To bring home the importance of what I’m calling “the appropriate sort of relationship between would-be truster and would-be trusted,” an example might help. When I was young, I played netball and was a fairly good player until, at about twelve years of age, I lost my confidence for some reason. I started to fumble when the ball was passed to me, and I’d get so anxious when I happened to catch the ball that I’d pass it on unthinkingly, to the first team member I saw. I was aware that something had changed in me and that my mistakes were letting my team down, and it wasn’t a nice feeling. One day, a teammate’s father, who I didn’t know well, pulled me aside during half-time to give me a pep talk. He told me that I could do it—that I could catch the next pass, because I was a good player. In reality, I hadn’t been a good player since the previous season. The man was extending me hopeful trust (albeit hopeful practical, as opposed to epistemic, trust) and, although he was being genuinely kind and encouraging, I cried when play resumed and felt even more anxious than I had before. Coming from him, the pep talk sounded like trite advice, all very good in theory but it wasn’t enough to get me to believe that I was, in fact, capable of being the player I’d been before. I therefore felt like he’d given me yet another task I couldn’t perform; now, in addition to catching the ball, I had to somehow manage to believe in myself too! What’s more, the fact that he was pulling me aside to give me a pep talk meant I’d really lost my ability to play—it meant that everyone could see, from the sidelines, how much I was struggling. I felt a bit patronized, but mainly just even more terrible about myself.
Looking back, I can see that my friend’s dad could tell that I’d lost trust in myself and that, although he knew an extension of hopeful trust could help, he’d failed to see that he wasn’t the person to extend it. He wasn’t the team coach, after all, but a parent I didn’t know, who was watching the game on the sideline.
Of course, I was a teenager struggling with normal problems of self-confidence and not, as far as I can tell, a victim of any kind of injustice. But what the example shows, I hope, is the importance that the right person takes on the work of empowerment. Specifically, the prospective truster should know the prospective trusted well enough that she can know how, exactly, to extend hopeful trust in a way that doesn’t risk offending, upsetting, patronizing or otherwise jeopardizing the other person’s wellbeing. In addition, the prospective trusted must know that the truster knows them, and also knows enough about the skill in question that they can be taken as reliable. If this isn’t the case, extending trust may not only fail to instill hopeful self-trust, it may actually do real damage.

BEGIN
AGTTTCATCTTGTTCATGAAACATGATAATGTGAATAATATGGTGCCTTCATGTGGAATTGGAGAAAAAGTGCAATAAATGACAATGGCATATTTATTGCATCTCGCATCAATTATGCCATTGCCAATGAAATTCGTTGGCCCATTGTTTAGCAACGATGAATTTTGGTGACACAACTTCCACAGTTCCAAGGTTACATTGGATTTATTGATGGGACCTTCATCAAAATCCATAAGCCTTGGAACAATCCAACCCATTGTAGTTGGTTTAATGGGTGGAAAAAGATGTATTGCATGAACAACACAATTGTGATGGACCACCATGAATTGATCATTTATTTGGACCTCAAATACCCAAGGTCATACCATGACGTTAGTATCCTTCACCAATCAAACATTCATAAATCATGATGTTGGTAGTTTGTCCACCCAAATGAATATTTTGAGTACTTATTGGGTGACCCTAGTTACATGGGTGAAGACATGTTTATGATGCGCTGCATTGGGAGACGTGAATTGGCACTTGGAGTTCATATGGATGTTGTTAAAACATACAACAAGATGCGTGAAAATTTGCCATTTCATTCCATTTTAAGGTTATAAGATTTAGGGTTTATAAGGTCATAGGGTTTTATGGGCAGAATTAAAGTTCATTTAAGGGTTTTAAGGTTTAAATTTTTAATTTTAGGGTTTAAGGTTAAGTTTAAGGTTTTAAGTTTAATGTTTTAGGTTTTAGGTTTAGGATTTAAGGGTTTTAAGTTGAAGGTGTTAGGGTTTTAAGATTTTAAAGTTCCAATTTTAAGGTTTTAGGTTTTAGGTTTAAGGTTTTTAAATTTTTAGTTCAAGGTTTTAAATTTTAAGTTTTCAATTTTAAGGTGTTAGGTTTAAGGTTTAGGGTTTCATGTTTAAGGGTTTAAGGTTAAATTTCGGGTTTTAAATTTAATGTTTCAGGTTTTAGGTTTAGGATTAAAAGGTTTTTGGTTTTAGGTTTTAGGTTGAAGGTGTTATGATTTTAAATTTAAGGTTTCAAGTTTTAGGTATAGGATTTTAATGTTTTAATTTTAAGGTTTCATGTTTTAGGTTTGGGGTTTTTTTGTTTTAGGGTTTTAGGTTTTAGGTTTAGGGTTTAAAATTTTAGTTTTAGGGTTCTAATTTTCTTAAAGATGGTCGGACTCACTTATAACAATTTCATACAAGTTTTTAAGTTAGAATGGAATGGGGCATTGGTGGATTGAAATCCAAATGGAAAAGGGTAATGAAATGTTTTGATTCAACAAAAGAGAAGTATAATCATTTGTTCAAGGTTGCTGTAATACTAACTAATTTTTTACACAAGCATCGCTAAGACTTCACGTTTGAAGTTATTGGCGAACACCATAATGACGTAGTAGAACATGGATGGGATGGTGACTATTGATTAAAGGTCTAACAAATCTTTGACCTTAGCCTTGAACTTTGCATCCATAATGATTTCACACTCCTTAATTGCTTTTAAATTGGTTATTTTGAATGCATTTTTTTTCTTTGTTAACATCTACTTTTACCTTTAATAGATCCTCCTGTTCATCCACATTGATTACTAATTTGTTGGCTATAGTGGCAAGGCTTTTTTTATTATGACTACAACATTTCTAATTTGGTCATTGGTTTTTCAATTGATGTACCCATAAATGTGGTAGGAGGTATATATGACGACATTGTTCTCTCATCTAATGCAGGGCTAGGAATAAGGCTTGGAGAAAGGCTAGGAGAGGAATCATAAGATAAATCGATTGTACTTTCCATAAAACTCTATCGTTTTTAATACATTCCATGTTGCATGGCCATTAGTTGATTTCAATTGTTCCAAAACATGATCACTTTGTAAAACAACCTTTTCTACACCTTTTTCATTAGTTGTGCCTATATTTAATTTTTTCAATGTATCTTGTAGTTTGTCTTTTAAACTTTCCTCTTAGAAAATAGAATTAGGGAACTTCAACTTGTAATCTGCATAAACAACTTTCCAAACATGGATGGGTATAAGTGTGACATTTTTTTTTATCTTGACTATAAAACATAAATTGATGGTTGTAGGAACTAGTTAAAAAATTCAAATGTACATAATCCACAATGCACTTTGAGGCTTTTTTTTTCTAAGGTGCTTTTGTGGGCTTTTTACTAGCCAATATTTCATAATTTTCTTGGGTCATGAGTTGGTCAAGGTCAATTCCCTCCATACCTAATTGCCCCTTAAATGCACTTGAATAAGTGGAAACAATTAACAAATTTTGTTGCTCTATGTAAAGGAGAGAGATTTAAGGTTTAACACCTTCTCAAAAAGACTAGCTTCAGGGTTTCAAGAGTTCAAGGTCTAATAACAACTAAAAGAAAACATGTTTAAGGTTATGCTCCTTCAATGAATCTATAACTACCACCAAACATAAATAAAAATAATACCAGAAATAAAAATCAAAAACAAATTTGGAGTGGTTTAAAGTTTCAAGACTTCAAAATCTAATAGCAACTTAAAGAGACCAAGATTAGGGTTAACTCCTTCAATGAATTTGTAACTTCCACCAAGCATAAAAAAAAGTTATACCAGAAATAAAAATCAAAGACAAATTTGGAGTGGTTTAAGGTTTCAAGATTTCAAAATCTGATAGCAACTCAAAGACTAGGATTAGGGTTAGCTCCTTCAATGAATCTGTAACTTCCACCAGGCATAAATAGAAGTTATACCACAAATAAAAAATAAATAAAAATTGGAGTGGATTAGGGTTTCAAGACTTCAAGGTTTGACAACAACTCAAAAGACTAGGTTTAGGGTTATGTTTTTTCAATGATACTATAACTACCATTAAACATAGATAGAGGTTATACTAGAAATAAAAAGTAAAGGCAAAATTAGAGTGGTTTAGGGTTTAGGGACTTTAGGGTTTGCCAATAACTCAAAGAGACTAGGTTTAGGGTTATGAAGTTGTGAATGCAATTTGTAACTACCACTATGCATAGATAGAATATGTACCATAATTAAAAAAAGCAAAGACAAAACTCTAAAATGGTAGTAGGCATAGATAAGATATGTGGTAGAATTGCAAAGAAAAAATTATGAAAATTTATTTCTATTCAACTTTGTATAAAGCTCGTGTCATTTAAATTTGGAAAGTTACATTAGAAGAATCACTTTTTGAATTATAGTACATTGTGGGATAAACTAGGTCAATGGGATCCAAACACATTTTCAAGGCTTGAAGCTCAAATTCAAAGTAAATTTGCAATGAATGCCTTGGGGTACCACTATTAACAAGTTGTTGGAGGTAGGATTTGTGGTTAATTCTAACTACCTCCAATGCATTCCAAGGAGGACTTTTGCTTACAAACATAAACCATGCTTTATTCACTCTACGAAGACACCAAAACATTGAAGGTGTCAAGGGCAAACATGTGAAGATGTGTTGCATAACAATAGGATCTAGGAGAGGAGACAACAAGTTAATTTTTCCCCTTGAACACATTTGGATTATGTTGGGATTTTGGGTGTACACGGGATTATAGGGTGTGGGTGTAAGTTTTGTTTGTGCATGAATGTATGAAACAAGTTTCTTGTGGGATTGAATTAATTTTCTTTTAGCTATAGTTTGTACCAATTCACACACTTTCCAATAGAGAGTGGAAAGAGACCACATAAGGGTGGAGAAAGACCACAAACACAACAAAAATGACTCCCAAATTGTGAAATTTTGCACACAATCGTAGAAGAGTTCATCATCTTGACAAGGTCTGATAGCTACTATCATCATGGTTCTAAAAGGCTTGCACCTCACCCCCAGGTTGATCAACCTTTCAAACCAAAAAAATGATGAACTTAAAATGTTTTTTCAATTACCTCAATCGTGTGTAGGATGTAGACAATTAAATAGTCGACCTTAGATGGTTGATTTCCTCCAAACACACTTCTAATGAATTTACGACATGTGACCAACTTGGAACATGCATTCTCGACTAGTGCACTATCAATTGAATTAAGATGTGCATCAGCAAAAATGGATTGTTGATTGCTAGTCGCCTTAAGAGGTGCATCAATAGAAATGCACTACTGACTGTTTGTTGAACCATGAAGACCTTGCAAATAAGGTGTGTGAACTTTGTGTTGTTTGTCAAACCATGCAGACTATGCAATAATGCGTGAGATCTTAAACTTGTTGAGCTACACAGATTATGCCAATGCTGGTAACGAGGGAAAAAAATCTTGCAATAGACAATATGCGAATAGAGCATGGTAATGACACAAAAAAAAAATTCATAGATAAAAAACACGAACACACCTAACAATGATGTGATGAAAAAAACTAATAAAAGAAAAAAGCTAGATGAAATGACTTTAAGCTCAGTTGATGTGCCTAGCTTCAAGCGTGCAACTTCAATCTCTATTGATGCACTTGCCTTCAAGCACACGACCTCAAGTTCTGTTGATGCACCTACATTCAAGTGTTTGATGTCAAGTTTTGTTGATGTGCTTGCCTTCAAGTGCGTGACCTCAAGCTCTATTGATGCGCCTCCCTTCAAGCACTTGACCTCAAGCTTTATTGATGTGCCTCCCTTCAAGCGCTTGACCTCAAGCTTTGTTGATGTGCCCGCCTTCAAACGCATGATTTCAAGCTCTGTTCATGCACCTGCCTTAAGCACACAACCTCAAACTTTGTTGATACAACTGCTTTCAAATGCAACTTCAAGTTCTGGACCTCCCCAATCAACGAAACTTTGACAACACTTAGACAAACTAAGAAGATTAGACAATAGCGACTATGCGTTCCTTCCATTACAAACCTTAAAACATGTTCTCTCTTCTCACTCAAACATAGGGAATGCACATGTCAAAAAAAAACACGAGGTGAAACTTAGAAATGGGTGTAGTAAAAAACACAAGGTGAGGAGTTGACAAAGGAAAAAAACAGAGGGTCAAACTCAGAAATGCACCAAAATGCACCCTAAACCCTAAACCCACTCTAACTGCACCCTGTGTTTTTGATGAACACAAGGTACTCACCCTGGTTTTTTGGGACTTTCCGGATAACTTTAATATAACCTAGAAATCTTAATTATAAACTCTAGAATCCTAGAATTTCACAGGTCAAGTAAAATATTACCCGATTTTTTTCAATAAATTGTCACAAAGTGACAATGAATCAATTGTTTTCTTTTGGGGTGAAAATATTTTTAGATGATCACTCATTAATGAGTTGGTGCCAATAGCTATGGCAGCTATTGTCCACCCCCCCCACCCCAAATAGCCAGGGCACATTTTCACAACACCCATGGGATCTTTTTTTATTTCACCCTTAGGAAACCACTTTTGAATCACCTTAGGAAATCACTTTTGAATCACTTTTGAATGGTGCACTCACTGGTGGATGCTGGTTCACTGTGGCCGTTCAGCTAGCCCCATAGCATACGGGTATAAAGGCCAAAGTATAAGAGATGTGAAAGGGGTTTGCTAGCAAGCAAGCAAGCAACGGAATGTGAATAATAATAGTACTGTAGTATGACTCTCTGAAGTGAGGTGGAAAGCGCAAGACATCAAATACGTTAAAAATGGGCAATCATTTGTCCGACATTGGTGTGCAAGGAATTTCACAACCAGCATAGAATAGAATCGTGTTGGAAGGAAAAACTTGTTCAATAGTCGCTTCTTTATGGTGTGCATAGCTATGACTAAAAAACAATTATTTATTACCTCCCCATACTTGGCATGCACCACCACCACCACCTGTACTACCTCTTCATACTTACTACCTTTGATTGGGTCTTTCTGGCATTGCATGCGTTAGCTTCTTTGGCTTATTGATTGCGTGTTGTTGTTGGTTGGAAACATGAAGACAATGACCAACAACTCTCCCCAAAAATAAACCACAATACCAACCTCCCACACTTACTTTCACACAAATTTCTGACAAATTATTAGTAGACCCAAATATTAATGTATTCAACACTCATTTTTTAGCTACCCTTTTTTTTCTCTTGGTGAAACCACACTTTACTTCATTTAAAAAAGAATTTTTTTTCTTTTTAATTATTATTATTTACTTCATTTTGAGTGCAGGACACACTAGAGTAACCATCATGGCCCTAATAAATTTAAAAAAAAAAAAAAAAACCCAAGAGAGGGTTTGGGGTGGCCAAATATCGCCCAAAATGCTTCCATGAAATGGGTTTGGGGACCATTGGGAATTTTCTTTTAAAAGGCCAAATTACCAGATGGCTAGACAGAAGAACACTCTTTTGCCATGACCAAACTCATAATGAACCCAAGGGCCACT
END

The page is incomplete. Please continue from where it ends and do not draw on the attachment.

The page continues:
Now, although all this may seem almost trivially true, it strikes me as particularly important to make explicit when thinking about adults, and especially adults that are members of marginalized groups, as potential victims of EN. In discussing marginalized identities, Carmona (2021b) says the following:
Their constant exposure to identity prejudice might have a negative influence on their psychological well-being and perception of their own epistemic agency. Not to mention that marginalization is likely to undermine their epistemic agency and deteriorate it. In fact, in the case of marginalized identities, past experience might lead to self-distrust (52).
Here, I take it that Carmona is making a claim about the probability of marginalized individuals experiencing a deficit of self-trust. She is not, then, saying that all members of marginalized groups are self-distrusting. Nor is she saying that all people ought to extend hopeful trust to members of marginalized groups. The former is clearly not true, and the latter fails to recognize that not all people are equally well positioned to instill hopeful self-trust in others. Whether an adult is self-distrusting and, in virtue of their prior experiences of epistemic marginalization, owed hopeful trust, cannot be read off of their group membership—it must be determined only after getting to know them and their history much closer. To assume otherwise would, of course, make one liable to act in ways that are patronizing, offensive, and may actually undermine a person’s self-trust.
Whether I am the person to extend another hopeful trust, moreover, depends on the nature of my particular relationship to them. A failure to recognize this fact makes one liable to not only offend and patronize, but to also cause the sorts of negative, unforeseen impacts in the way the netball dad’s pep talk only further damaged my self-trust. Something Carmona doesn’t say, and which is therefore worth making explicit, is that when it comes to adults that are members of marginalized groups, there should be no presumption that individuals are self-distrusting, or that one is the right person to extend hopeful trust to them. Things seem different with children. That is, although we ought to always be careful not to patronize children, it is also potentially safer and less morally risky to assume that children are owed hopeful trust. Moreover, although in the case of children, it is clear that both educators and institutions of education shoulder the obligations to extend hopeful trust, there is clearly no ‘one size fits all’ answer about who, exactly, is obligated to extend hopeful trust to individuals experiencing unjust deficits in self-trust.